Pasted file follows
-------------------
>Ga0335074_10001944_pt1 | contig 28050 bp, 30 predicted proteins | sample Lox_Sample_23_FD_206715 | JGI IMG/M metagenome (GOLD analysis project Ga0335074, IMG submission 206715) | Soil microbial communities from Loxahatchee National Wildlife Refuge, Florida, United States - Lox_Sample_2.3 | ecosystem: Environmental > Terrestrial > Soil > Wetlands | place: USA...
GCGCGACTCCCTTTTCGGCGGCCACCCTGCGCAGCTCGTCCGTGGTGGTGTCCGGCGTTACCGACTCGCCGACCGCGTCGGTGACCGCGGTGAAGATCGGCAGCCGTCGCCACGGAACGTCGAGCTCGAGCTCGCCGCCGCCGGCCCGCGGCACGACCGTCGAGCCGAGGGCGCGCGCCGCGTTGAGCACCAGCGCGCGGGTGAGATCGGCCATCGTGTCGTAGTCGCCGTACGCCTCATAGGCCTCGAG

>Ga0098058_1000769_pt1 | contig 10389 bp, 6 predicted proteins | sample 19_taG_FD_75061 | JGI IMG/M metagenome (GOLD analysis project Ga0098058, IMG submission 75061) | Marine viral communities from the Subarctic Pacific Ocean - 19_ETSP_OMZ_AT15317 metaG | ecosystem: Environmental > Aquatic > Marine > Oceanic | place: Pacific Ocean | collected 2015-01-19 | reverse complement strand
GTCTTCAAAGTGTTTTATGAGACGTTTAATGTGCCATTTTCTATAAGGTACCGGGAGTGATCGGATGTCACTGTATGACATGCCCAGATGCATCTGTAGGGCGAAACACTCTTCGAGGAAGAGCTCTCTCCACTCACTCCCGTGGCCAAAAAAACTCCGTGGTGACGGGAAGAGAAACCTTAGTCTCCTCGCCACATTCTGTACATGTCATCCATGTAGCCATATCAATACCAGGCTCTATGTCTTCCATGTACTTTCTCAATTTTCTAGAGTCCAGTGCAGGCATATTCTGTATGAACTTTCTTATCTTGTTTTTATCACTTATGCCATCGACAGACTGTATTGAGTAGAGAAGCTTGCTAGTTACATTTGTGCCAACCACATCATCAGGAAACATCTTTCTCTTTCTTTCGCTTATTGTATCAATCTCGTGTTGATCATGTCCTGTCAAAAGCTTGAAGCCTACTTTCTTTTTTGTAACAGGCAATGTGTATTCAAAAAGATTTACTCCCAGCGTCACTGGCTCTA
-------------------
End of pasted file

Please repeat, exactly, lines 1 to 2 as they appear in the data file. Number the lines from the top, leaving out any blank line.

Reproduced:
>Ga0335074_10001944_pt1 | contig 28050 bp, 30 predicted proteins | sample Lox_Sample_23_FD_206715 | JGI IMG/M metagenome (GOLD analysis project Ga0335074, IMG submission 206715) | Soil microbial communities from Loxahatchee National Wildlife Refuge, Florida, United States - Lox_Sample_2.3 | ecosystem: Environmental > Terrestrial > Soil > Wetlands | place: USA...
GCGCGACTCCCTTTTCGGCGGCCACCCTGCGCAGCTCGTCCGTGGTGGTGTCCGGCGTTACCGACTCGCCGACCGCGTCGGTGACCGCGGTGAAGATCGGCAGCCGTCGCCACGGAACGTCGAGCTCGAGCTCGCCGCCGCCGGCCCGCGGCACGACCGTCGAGCCGAGGGCGCGCGCCGCGTTGAGCACCAGCGCGCGGGTGAGATCGGCCATCGTGTCGTAGTCGCCGTACGCCTCATAGGCCTCGAG